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Roker Ramble: Lunatics Running The Asylum

What's to stop a paranoid egocentric maniac from taking over your club? Very little, unfortunately.

Bolton Wanderers v Leeds United - The Emirates FA Cup Fourth Round Photo by Matthew Lewis/Getty Images

I read something this week that reinforced my suspicion that modern football’s turning into a complete circus. It comes from a new book chronicling the demise of Coventry City since they were bought out by a hedge fund in 2007. In a board meeting it was discussed that the Club introduce a ‘text-a-substitute’ scheme during games. Supporters would be given a number they could text (at premium rates) to say who they wanted to be substituted and who would replace them. Votes would then be counted and the change announced. The manager would then have to comply with the crowds wishes.

Fortunately - or unfortunately depending on your feelings regarding Coventry City, and no, I haven’t forgotten that game either - the scheme wasn’t adopted. And whatever your feelings, you can’t deny that the Club have been run into the ground since the takeover. They have no stadium agreement after next season, the training ground could be sold off for development, the academy is at risk of closure and the Club faces a real risk of disappearing from the League altogether. And what can be done about it? Very little.

Once the owner(s) have a majority shareholding they only have to answer to themselves and this is the accepted business model for the vast majority of English league clubs, as some have learnt to their cost. Leeds United is a similar case. When their owner Massimo Cellino arrived he started his tenure by sacking the manager Brian McDermott. He then reinstated him because he didn’t actually own the Club when he pulled the trigger. As soon as the deal went through he sacked him again and appointed the ex-Forest Green Rovers manager Dave Hockaday. Just to confirm he was a raving nutjob, he got rid of the goalkeeper Paddy Kenny because he was born on the 17th of the month which he believed was hugely unlucky and banned anything in the club which was purple.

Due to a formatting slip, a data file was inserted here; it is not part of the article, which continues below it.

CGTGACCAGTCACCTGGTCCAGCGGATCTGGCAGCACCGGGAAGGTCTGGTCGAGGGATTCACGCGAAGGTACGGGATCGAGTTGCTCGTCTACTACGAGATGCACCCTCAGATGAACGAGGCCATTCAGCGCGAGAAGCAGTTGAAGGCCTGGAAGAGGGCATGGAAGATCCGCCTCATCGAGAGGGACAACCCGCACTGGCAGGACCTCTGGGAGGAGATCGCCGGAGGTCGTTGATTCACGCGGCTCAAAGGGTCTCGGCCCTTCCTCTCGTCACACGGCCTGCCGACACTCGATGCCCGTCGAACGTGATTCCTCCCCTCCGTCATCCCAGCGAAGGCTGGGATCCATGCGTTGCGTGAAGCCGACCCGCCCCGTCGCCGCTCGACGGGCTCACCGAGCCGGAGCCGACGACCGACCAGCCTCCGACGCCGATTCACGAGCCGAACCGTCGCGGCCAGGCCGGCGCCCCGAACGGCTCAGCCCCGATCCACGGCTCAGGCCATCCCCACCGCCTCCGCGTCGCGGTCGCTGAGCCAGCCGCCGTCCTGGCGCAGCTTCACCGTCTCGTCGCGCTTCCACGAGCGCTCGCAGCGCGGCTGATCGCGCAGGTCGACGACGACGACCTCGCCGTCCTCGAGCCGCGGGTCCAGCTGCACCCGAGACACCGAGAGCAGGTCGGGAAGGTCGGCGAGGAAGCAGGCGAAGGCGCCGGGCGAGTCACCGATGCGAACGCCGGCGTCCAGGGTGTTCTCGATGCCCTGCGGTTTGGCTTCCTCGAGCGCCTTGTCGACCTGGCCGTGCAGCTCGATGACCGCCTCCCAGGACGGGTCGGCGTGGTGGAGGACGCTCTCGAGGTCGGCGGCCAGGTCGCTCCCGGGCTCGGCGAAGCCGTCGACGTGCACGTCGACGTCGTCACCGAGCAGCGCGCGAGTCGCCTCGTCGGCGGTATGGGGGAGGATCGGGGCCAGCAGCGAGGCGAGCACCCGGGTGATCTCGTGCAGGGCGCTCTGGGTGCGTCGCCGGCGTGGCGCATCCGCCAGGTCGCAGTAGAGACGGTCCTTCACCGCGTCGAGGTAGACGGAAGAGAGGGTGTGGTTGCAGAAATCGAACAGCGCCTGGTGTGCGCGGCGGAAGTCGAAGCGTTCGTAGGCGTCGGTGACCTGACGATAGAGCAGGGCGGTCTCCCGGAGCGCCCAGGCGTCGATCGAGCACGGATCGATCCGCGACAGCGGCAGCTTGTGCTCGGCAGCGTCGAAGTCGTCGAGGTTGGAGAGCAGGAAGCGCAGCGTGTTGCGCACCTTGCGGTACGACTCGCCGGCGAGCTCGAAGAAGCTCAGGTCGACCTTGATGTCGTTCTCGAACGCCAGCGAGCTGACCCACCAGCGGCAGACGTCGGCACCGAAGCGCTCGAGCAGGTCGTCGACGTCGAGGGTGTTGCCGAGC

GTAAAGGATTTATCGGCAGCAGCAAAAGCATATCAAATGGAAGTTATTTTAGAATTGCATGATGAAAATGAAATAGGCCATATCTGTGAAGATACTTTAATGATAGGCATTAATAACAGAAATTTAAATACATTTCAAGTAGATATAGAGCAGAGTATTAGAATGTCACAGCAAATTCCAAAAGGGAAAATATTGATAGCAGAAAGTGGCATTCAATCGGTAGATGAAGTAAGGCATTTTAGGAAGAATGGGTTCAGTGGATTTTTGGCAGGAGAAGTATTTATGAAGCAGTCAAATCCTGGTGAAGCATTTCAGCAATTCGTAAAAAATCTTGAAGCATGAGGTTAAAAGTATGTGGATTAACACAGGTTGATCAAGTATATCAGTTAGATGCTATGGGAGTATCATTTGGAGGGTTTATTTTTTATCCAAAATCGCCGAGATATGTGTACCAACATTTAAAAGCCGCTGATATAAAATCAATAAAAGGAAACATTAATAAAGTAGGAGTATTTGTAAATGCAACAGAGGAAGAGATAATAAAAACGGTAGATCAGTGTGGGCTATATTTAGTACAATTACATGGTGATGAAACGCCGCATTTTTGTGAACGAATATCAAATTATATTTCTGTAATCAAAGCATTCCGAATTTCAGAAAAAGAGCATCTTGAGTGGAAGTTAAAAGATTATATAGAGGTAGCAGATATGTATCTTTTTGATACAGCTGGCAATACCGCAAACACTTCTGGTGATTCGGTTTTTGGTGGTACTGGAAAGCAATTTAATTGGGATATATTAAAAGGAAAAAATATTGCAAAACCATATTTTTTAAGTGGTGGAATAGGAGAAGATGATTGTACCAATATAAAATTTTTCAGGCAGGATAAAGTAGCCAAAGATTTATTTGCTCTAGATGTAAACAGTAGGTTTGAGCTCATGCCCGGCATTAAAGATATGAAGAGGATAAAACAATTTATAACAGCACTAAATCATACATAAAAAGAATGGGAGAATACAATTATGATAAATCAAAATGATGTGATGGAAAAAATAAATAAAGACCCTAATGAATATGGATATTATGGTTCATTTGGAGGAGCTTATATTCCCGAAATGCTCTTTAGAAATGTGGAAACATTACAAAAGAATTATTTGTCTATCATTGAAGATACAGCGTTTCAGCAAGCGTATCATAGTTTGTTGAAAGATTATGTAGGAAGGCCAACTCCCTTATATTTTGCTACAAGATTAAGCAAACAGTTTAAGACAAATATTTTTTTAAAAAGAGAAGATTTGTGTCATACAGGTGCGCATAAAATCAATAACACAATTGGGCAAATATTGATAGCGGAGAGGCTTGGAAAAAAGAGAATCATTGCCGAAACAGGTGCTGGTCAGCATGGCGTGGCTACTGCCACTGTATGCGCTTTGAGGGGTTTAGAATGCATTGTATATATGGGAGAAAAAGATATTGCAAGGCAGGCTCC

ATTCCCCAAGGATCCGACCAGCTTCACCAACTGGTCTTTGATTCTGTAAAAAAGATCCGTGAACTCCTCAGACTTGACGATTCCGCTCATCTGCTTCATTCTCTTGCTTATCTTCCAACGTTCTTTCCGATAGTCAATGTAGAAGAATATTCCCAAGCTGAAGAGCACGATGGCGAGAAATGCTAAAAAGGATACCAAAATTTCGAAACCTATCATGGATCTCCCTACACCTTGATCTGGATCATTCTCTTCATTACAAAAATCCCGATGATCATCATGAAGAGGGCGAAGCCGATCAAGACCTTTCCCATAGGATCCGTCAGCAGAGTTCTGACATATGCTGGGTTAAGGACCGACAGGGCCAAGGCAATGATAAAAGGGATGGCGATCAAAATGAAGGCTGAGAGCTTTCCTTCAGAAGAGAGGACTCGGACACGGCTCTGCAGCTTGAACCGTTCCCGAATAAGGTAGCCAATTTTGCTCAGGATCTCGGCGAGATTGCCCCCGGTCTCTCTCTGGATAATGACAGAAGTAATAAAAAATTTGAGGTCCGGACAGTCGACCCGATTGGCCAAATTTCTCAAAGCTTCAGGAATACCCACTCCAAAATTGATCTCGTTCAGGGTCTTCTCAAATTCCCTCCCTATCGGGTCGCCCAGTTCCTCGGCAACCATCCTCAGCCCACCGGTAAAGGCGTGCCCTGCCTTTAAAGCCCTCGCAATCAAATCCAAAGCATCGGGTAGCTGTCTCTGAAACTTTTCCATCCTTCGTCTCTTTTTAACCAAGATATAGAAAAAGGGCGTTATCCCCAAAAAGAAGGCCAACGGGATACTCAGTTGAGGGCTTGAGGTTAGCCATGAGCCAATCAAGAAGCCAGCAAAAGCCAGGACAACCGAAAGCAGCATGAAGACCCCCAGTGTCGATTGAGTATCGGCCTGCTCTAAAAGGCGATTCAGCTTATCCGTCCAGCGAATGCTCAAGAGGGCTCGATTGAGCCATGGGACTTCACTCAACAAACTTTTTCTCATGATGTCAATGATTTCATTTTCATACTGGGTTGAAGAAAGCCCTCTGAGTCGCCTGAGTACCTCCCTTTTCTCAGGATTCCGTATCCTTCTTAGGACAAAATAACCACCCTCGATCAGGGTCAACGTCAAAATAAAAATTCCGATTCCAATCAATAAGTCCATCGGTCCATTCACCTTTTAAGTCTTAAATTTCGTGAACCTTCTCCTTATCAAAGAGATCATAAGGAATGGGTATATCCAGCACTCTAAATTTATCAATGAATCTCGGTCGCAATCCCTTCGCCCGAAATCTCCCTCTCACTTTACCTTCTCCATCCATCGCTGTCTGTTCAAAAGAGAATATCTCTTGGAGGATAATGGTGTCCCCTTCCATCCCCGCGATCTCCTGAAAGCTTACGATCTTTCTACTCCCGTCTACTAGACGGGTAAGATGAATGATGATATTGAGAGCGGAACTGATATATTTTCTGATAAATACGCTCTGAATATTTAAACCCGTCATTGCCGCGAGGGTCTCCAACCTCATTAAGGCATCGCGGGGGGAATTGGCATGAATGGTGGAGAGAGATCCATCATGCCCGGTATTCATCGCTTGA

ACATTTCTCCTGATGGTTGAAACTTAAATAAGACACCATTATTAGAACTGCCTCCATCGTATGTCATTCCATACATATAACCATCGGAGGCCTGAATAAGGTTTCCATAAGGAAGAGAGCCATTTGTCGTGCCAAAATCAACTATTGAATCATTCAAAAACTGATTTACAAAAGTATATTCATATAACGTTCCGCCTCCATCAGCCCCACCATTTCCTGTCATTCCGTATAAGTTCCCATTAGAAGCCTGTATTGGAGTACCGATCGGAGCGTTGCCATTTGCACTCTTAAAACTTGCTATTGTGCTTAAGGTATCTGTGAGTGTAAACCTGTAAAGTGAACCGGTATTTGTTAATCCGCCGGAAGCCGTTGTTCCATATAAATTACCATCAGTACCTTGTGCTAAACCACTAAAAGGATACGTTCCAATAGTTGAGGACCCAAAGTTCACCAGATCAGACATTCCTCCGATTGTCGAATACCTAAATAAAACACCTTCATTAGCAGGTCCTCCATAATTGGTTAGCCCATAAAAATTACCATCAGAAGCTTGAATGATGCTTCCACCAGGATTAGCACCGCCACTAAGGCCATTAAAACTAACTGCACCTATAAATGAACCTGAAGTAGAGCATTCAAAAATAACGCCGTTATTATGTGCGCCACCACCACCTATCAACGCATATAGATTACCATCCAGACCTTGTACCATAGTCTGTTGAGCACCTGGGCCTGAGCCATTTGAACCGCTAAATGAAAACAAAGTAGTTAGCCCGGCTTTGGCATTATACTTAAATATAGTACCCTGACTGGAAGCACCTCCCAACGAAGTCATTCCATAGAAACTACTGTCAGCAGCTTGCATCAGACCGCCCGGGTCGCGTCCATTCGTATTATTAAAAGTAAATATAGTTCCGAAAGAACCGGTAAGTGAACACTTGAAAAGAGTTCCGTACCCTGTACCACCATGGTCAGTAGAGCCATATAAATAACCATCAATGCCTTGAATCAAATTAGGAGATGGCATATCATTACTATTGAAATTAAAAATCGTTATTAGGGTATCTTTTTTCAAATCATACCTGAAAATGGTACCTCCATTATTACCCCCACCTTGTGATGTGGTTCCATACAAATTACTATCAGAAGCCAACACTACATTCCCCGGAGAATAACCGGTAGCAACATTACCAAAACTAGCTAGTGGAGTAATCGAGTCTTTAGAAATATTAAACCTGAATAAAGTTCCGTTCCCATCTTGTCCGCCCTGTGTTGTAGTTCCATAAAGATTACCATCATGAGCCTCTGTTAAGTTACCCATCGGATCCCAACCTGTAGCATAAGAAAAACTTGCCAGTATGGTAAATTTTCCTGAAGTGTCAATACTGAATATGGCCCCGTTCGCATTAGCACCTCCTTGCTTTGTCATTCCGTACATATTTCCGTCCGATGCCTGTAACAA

Although extreme, it’s not an isolated incident. New owners don’t always have the best interests of the clubs at heart when they take over. The Glazers took over Manchester United as a money spinning exercise, Ashley took over Newcastle to advertise his main business, the Venky family – poultry specialists, took over Blackburn Rovers because.…no-one really knows, they didn’t even realise that teams could be relegated. Until they were. Similar problems at Manchester City where they dodged a bullet with Thaksin Shinawatra, and at Blackpool, Cardiff City and Charlton which have all resulted in protests and left supporters with feelings of disillusionment and helplessness.

It therefore comes as no surprise that such clubs have a high turnover of managers and back room staff and are less than successful both on and off the pitch. If you look at clubs such as Everton with Bill Kenwright at the helm, Steve Gibson at Middlesbrough, Peter Coates at Stoke you can see their influence disseminated throughout the Club leading to stability and prosperity and if this is the ideal, what measures are in place to save other clubs from the fate of Coventry, Blackpool and Blackburn?